I want to hide in my shell
I’ve given a couple of radio interviews on my adventure this year and have been asked to give a print interview with VisionAware – but I don’t know if I can do it. VisionAware is for real blind people. I don’t know if I qualify anymore. I feel like a fraud. I feel like I’m too blind for normal people, but not blind enough to actually be considered blind by the blind community.

I feel like I’m letting my blind friends down by being able to see again. I feel like all the worrying and crying I did this summer was for nothing and I’m just a big baby.

I feel like I don’t belong in the club.

I feel trapped between worlds.

I don’t FEEL blind, why do I need this cane?

OK, I’m back to staring at my feet instead of using my cane. It’s the losing-vision equivalent of the combover.

My ever-changing vision seems to have settled down into a “blind from the nose down, 20/20 from the nose up” situation. OK, it’s not as wide as normal vision, but it’s much wider than it ever was 2009. That’s the good news. The bad news: It looks (from my point of view) like I’m carrying a large box everywhere I go.

You know how it is when your arms are full. You can see in front of you, you can sorta see left to right – but the cat better not get in your way or else it’s getting stepped on. That’s how I see (as of this week).

Of course, my arms aren’t REALLY full, so I can point my face down and see the floor. So I’ve been doing that a little.

“As long as I keep this hair on the side and comb it over, I’ll never be bald!”
Am I telling myself “If I can walk without the cane, I’m not really blind anymore” ? I really hope not. If I come away from this year without learning a thing or two, then I’m a moron.

So, how are those Braille classes going?

Uhh… I haven’t been back to the class since that one time.

What about your O&M Training?

My wha…?

Orientation and Mobility.

What’s that?

That’s how you learn to get around.

I’ve just been teaching myself. Feeling the edges of curbs, listening for the quiet of traffic lulls.

It’s a freaking miracle you didn’t get run over. Why haven’t you taken classes?

I dunno. I taught myself to read, to ride a bike, to drive a car, to drive a stick shift, to shave, to breathe fire, to edit film, to cook, to rebuild a VW, to re-wire a house, to build a PC, how to program in BASIC and HTML… and if I remember the stories of my childhood correctly… how to walk the first time.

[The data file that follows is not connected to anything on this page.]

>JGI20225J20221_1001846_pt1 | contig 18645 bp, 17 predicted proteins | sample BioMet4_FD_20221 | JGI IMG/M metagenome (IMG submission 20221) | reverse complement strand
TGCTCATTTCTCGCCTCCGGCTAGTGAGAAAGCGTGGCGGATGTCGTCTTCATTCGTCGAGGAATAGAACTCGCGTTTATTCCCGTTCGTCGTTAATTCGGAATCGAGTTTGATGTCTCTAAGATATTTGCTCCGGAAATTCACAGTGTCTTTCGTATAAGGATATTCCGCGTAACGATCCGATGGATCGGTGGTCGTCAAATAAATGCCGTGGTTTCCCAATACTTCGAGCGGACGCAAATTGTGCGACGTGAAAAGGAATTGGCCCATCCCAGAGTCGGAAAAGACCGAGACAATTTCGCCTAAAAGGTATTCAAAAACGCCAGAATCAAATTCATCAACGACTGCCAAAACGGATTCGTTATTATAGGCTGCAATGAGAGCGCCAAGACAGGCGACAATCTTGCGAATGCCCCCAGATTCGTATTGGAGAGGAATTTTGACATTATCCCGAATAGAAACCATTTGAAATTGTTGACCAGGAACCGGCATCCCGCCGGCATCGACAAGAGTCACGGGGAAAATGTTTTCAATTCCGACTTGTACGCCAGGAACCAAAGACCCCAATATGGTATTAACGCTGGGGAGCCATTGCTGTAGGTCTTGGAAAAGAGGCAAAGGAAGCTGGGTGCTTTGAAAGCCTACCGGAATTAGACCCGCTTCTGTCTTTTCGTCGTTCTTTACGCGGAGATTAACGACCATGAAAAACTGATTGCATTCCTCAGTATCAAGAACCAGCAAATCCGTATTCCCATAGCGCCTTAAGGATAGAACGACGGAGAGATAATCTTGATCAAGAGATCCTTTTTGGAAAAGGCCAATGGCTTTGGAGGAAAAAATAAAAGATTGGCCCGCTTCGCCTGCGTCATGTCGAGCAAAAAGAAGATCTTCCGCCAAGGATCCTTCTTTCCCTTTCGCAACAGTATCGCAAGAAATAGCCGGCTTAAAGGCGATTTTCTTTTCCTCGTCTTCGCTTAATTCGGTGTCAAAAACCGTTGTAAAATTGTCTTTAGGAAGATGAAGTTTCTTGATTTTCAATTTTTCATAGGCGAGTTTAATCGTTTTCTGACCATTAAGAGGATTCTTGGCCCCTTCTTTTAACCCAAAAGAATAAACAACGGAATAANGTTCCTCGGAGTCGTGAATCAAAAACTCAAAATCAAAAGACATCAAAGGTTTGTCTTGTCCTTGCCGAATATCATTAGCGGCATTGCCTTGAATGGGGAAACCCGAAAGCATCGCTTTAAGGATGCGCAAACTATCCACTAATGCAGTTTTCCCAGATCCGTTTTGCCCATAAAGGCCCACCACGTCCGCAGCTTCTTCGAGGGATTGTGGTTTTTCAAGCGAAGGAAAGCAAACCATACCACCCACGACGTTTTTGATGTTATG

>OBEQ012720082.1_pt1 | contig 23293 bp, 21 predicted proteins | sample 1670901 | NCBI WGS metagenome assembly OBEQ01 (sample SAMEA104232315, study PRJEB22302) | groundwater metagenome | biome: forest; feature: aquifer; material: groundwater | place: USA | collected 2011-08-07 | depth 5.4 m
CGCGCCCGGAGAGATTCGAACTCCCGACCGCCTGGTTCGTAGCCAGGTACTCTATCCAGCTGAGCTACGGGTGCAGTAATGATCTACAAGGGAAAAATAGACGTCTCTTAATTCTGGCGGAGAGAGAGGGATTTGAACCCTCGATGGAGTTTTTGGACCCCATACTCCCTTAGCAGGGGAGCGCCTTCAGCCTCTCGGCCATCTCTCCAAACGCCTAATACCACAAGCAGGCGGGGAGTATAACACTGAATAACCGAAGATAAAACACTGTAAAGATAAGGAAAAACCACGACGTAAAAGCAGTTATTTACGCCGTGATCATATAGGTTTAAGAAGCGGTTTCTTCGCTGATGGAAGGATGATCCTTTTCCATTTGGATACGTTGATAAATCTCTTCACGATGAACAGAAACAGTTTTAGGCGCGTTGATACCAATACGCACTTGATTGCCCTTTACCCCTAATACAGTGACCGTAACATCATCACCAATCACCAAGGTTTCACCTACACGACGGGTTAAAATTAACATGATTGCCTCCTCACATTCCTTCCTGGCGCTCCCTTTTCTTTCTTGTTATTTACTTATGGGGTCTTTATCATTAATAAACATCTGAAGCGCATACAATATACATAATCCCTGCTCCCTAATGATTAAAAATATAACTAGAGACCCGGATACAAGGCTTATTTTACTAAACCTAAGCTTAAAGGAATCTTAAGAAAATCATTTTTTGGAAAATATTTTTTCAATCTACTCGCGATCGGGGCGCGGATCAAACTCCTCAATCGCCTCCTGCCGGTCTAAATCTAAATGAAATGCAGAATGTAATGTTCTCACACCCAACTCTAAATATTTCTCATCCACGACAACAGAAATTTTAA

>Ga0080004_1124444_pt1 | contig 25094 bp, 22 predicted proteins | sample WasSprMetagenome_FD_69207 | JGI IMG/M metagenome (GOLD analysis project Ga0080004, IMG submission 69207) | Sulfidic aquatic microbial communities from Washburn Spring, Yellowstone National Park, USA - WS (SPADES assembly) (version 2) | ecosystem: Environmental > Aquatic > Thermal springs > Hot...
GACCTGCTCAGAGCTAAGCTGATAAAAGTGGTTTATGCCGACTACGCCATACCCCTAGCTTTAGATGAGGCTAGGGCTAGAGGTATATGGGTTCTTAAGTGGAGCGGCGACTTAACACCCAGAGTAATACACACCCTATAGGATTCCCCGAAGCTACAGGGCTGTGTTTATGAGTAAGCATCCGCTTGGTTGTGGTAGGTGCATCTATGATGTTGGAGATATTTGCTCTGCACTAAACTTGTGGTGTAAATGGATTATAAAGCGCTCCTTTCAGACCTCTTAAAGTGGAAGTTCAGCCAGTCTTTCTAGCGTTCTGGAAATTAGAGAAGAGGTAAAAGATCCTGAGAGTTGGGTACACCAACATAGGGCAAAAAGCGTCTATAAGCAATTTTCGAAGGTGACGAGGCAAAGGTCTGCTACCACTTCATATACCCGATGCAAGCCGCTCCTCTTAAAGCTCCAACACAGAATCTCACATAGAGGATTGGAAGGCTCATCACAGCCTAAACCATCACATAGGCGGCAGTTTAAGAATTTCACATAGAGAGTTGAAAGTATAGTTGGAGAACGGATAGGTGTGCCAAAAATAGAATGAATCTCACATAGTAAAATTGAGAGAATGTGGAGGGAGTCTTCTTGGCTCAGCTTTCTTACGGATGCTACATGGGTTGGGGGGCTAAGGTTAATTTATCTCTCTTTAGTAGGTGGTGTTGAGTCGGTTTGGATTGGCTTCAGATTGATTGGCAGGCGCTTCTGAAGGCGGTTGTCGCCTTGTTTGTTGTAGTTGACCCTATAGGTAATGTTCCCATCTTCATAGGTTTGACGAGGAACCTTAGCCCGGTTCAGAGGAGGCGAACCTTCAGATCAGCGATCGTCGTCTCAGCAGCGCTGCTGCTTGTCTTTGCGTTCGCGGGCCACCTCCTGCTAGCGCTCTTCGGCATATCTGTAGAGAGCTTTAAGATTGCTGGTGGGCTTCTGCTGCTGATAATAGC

The way my mother tells it: I didn’t crawl, or even stand. I just sat and sat, and then one day (at around nine months old), I got up, walked across the room, took back a toy stolen from me by a cousin, and walked back to where I was sitting.

Knowing myself, I’m sure I was practicing walking in the other room when/where I could do it without being watched. I hate when people see me learning how to do things.

You’re a moron.

I know.

This Red Gatorade is Fruit Punch.

I can tell this bottle of red Gatorade is Fruit Punch, even before I open it. Do you know how I know? I read the label.

Let me repeat that: I read the label.

I pointed my face and the bottle toward one another and the small white letters came into focus.

New Glasses, New Hobby
I have totally been reading all the small print in my house.

After my surgeries, I was in near-total-blackness – but every day the circle of light in front of me got a little bigger. Unfortunately, because of the bruising and swelling and scarring – my glasses were useless. I was “blurry blind” as well as “darkness blind” (I don’t know the real terms).

Thanksgiving came, and with it: Turkey. A lack of vision was not going to deprive me of Turkey Dinner, and turkey sandwiches, and turkey soup, and turkey pudding and turkey shakes, and turkey IVs and turkey subcutaneous implants, and turkey suppositories ( …and then there’s the gravy pipe!)

My wife (not a cook) had to read the recipe cards and pour measurements for me to cook. It was an experience, and the food turned out just fine, but I felt kinda helpless and I couldn’t shake the feeling that I wasn’t making dinner because I wasn’t doing everything all alone in the kitchen. (Control Freak Much?)

A week after TurkeyDay, I got my glasses. At first it was dizzying. I wasn’t sure i liked it. I felt very tall. Then I saw my wife.

It was the first time I saw her face clearly in months. It lasted ten seconds before I welled up and the tears made everything blurry again.

By the end of the day, the muscles on the sides of my eyes were sore. When I first left the eyeglass shop, it felt like I was stretching them because I was out of practice when it came to looking right and left (but I didn’t let that keep me from doing it).

I spent the day looking at the skyline, the passers-by, and my wife.

That night I grabbed a Gatorade, looked at the label, and instead of just seeing a splotch on the label – I saw the words “Lemon Lime”.

I froze.